How to Destroy Angels, Welcome oblivion
Both totally familiar and unlike anything Trent Reznor has ever done
Welcome oblivion, the first full-length album with Trent Reznor’s new band How to Destroy Angels, is both totally familiar and unlike anything Reznor has ever done. It’s dark, brooding and filled with angst, but the anger that drives Nine Inch Nails is mostly absent, replaced with a sense of urgent desperation, as if Reznor knows time is passing and he wants to explore new, challenging sonic avenues, much like his idol David Bowie.
At the end of “And the Sky Begins to Scream,” Reznor whispers, “I wanna tear it down to the ground and build another one.” The song follows this aspiration; it starts with a shower of fuzzy keyboard notes that flicker in and out as if emanating from a short-circuiting soundboard, before evolving into an alien soundscape of layered noises, and mid-paced beats and ethereal pop vocals by Reznor’s wife Mariqueen Maandig.
In part, How to Destroy Angels is the natural hybrid of Nine Inch Nails and the spacious, inventive film scores Reznor wrote with Atticus Ross for David Fincher. Ross is also a member of How to Destroy Angels, and he and Reznor continue to work with unsettling noises, ambient tones and dynamic arrangements. Yes, Reznor’s industrial arsenal is ever-present, but most of the songs are built around a haunting, almost meditative combination of syncopated electronic beats and deep keyboard bass lines. Comparisons can be made to Tricky’s 1996 album Pre-Millennium Tension and many of the ambient structures resemble Nine Inch Nails’ Ghosts I-IV. But writing off Welcome oblivion as an amalgam of Reznor’s past work sells the project short.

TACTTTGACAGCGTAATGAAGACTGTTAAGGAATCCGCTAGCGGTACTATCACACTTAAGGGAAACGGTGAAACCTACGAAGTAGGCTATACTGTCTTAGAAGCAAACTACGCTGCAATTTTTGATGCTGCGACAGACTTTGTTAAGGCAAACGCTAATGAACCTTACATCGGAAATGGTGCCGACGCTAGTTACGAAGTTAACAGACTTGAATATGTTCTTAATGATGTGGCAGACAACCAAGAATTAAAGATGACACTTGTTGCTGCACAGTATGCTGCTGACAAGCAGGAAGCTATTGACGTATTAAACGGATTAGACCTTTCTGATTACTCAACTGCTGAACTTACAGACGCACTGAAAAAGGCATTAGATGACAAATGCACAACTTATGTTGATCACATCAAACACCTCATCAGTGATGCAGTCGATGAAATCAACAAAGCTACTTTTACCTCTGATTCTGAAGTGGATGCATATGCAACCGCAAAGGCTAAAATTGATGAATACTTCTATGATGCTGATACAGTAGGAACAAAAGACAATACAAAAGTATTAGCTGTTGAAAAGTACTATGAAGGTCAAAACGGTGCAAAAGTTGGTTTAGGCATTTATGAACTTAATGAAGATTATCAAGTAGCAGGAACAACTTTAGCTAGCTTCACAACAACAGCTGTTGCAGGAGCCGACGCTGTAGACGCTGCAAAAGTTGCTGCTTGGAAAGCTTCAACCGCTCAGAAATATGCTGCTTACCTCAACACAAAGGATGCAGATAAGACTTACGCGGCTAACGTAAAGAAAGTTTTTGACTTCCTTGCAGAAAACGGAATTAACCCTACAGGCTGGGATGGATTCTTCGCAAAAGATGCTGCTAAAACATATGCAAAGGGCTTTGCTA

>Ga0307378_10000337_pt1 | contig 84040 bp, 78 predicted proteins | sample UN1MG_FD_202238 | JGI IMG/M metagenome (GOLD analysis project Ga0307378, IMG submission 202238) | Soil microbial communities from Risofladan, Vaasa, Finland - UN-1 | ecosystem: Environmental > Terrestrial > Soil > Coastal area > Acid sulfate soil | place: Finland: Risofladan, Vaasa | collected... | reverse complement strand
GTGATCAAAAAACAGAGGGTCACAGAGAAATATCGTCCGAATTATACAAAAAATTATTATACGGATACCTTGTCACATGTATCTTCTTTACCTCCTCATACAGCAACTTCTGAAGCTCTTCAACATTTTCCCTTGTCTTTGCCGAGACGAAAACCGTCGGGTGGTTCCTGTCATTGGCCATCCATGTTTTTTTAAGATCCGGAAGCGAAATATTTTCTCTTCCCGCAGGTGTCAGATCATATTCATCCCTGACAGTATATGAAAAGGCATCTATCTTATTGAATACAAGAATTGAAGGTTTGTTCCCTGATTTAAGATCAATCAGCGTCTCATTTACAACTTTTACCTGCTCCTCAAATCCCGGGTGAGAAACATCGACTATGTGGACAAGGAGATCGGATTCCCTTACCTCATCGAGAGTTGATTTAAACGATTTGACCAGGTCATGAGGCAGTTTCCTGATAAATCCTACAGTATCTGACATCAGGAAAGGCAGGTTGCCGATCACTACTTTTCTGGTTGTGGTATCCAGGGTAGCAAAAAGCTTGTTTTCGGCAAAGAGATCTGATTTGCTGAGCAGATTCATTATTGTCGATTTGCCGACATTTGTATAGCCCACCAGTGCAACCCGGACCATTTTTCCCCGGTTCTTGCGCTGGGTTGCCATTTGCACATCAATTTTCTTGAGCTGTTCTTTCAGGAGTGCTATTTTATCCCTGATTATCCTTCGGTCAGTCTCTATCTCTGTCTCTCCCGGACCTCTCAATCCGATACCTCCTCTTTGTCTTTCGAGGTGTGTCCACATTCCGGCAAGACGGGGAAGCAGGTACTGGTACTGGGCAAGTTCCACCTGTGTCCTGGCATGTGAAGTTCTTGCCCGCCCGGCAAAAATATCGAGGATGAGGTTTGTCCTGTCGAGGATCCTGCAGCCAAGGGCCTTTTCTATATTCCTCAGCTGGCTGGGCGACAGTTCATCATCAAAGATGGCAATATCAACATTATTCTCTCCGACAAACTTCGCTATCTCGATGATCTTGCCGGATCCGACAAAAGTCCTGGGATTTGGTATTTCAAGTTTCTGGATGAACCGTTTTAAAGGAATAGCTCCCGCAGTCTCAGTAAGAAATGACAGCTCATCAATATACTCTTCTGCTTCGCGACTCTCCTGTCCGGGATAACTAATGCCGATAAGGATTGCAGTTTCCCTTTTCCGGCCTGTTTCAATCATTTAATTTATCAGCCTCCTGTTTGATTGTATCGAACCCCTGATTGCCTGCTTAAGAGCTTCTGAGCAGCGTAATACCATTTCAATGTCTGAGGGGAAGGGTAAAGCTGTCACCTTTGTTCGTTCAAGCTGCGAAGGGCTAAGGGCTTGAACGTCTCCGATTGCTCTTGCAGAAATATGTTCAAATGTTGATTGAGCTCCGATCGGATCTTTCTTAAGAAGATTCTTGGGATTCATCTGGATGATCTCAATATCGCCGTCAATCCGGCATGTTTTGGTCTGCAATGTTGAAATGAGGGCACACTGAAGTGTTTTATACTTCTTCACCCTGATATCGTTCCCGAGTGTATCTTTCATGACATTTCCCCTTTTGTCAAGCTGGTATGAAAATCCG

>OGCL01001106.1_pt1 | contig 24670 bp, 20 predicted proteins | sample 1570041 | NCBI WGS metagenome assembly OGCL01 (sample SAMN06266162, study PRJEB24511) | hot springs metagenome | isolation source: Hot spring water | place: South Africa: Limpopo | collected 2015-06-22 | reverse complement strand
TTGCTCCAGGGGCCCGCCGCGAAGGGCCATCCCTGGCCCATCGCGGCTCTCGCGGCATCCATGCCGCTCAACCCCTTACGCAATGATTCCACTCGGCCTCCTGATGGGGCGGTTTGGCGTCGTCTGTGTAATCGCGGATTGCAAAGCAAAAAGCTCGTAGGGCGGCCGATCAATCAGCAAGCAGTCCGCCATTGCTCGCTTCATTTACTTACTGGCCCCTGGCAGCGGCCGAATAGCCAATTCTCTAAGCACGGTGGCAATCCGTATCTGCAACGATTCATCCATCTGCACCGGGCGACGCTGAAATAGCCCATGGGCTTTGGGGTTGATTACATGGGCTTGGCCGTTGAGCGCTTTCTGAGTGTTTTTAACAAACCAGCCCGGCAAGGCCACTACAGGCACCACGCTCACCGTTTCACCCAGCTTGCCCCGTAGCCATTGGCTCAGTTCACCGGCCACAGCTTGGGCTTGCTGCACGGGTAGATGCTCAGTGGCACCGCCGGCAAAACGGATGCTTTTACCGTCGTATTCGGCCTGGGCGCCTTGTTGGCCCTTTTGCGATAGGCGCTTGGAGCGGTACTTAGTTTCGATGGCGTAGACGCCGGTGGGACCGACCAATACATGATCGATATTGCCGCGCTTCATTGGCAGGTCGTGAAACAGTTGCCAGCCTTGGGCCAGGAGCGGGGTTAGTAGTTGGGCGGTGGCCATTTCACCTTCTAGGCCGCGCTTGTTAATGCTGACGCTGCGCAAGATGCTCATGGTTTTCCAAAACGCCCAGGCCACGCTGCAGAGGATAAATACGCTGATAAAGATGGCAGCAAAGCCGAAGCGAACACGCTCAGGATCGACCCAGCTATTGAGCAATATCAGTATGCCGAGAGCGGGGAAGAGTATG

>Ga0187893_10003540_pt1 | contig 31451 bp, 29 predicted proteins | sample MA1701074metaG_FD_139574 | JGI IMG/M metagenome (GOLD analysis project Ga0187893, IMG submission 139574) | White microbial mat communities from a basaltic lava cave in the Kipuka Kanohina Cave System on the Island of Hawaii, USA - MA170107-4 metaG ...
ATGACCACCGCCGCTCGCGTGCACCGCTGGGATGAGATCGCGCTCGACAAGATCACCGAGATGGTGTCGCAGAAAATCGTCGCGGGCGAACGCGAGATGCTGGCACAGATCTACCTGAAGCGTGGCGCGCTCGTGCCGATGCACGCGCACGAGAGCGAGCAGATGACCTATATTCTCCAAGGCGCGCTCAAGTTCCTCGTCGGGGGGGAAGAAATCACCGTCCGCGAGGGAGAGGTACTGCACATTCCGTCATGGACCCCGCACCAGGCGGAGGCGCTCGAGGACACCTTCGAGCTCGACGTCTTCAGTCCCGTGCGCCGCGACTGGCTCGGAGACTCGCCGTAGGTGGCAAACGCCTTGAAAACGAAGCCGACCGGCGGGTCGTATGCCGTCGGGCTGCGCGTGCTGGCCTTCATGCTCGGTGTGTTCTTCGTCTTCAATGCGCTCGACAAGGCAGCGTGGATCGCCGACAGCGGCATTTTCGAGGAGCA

The track with the most commercial potential, “How Long,” weaves a Peter Gabriel-esque chorus through a mélange of clattering beats and skewed melodic keyboard lines, while “Ice Age” balances picked, muted and transmuted acoustic guitar with Maandig’s soft, soothing vocals. While there are undercurrents of feedback throughout, the song maintains its twisted folk roots until five minutes in, when waves of digital noise — some of which sounds like an underground bagpipe — starts to infect the beauty of the melody. In “Too Late, All Gone” Maandig and Reznor sing together, “The more we change, everything stays the same.” Maybe it’s a personal revelation that regardless of how far he strays sonically, he remains the same brooding artist that wrote 1989′s groundbreaking Pretty Hate Machine. If he’s not happy with that for some reason, at least it wasn’t for a lack of trying.